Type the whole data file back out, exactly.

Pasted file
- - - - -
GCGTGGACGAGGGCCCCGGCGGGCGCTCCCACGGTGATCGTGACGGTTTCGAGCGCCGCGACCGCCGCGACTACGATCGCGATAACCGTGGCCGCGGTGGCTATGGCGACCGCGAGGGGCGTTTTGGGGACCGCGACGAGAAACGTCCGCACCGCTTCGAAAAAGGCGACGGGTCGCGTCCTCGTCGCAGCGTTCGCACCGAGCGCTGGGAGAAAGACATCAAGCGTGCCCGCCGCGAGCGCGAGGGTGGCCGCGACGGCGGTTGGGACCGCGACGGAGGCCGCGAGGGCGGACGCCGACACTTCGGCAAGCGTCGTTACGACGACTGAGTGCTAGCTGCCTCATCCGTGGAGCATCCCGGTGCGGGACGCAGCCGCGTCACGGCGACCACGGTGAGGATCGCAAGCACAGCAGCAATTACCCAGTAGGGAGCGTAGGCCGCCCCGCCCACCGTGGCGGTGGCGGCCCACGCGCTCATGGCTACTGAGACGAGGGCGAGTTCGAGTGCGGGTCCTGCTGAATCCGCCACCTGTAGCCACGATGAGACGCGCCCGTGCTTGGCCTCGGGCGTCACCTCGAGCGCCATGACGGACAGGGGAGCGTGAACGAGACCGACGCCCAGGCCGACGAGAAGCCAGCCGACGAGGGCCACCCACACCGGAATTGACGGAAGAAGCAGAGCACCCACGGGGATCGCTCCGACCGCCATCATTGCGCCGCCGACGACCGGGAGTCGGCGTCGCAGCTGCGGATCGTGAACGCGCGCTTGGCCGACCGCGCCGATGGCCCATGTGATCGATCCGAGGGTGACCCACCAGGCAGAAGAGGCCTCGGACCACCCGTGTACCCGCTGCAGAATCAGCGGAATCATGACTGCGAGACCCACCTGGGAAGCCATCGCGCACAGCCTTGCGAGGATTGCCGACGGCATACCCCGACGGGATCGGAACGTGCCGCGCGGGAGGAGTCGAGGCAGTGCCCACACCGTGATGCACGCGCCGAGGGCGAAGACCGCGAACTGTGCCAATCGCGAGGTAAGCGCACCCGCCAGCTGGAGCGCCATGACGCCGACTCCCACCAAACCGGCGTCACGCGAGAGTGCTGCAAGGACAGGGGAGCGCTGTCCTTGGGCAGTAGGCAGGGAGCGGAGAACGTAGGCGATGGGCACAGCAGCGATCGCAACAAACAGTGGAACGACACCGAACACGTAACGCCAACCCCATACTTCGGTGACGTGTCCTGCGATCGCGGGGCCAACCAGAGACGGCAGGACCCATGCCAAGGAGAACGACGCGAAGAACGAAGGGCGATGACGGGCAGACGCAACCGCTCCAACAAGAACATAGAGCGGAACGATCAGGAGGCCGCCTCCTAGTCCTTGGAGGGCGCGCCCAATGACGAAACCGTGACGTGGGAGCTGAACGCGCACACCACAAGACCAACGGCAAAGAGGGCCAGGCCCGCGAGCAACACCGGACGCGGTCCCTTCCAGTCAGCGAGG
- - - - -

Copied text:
GCGTGGACGAGGGCCCCGGCGGGCGCTCCCACGGTGATCGTGACGGTTTCGAGCGCCGCGACCGCCGCGACTACGATCGCGATAACCGTGGCCGCGGTGGCTATGGCGACCGCGAGGGGCGTTTTGGGGACCGCGACGAGAAACGTCCGCACCGCTTCGAAAAAGGCGACGGGTCGCGTCCTCGTCGCAGCGTTCGCACCGAGCGCTGGGAGAAAGACATCAAGCGTGCCCGCCGCGAGCGCGAGGGTGGCCGCGACGGCGGTTGGGACCGCGACGGAGGCCGCGAGGGCGGACGCCGACACTTCGGCAAGCGTCGTTACGACGACTGAGTGCTAGCTGCCTCATCCGTGGAGCATCCCGGTGCGGGACGCAGCCGCGTCACGGCGACCACGGTGAGGATCGCAAGCACAGCAGCAATTACCCAGTAGGGAGCGTAGGCCGCCCCGCCCACCGTGGCGGTGGCGGCCCACGCGCTCATGGCTACTGAGACGAGGGCGAGTTCGAGTGCGGGTCCTGCTGAATCCGCCACCTGTAGCCACGATGAGACGCGCCCGTGCTTGGCCTCGGGCGTCACCTCGAGCGCCATGACGGACAGGGGAGCGTGAACGAGACCGACGCCCAGGCCGACGAGAAGCCAGCCGACGAGGGCCACCCACACCGGAATTGACGGAAGAAGCAGAGCACCCACGGGGATCGCTCCGACCGCCATCATTGCGCCGCCGACGACCGGGAGTCGGCGTCGCAGCTGCGGATCGTGAACGCGCGCTTGGCCGACCGCGCCGATGGCCCATGTGATCGATCCGAGGGTGACCCACCAGGCAGAAGAGGCCTCGGACCACCCGTGTACCCGCTGCAGAATCAGCGGAATCATGACTGCGAGACCCACCTGGGAAGCCATCGCGCACAGCCTTGCGAGGATTGCCGACGGCATACCCCGACGGGATCGGAACGTGCCGCGCGGGAGGAGTCGAGGCAGTGCCCACACCGTGATGCACGCGCCGAGGGCGAAGACCGCGAACTGTGCCAATCGCGAGGTAAGCGCACCCGCCAGCTGGAGCGCCATGACGCCGACTCCCACCAAACCGGCGTCACGCGAGAGTGCTGCAAGGACAGGGGAGCGCTGTCCTTGGGCAGTAGGCAGGGAGCGGAGAACGTAGGCGATGGGCACAGCAGCGATCGCAACAAACAGTGGAACGACACCGAACACGTAACGCCAACCCCATACTTCGGTGACGTGTCCTGCGATCGCGGGGCCAACCAGAGACGGCAGGACCCATGCCAAGGAGAACGACGCGAAGAACGAAGGGCGATGACGGGCAGACGCAACCGCTCCAACAAGAACATAGAGCGGAACGATCAGGAGGCCGCCTCCTAGTCCTTGGAGGGCGCGCCCAATGACGAAACCGTGACGTGGGAGCTGAACGCGCACACCACAAGACCAACGGCAAAGAGGGCCAGGCCCGCGAGCAACACCGGACGCGGTCCCTTCCAGTCAGCGAGG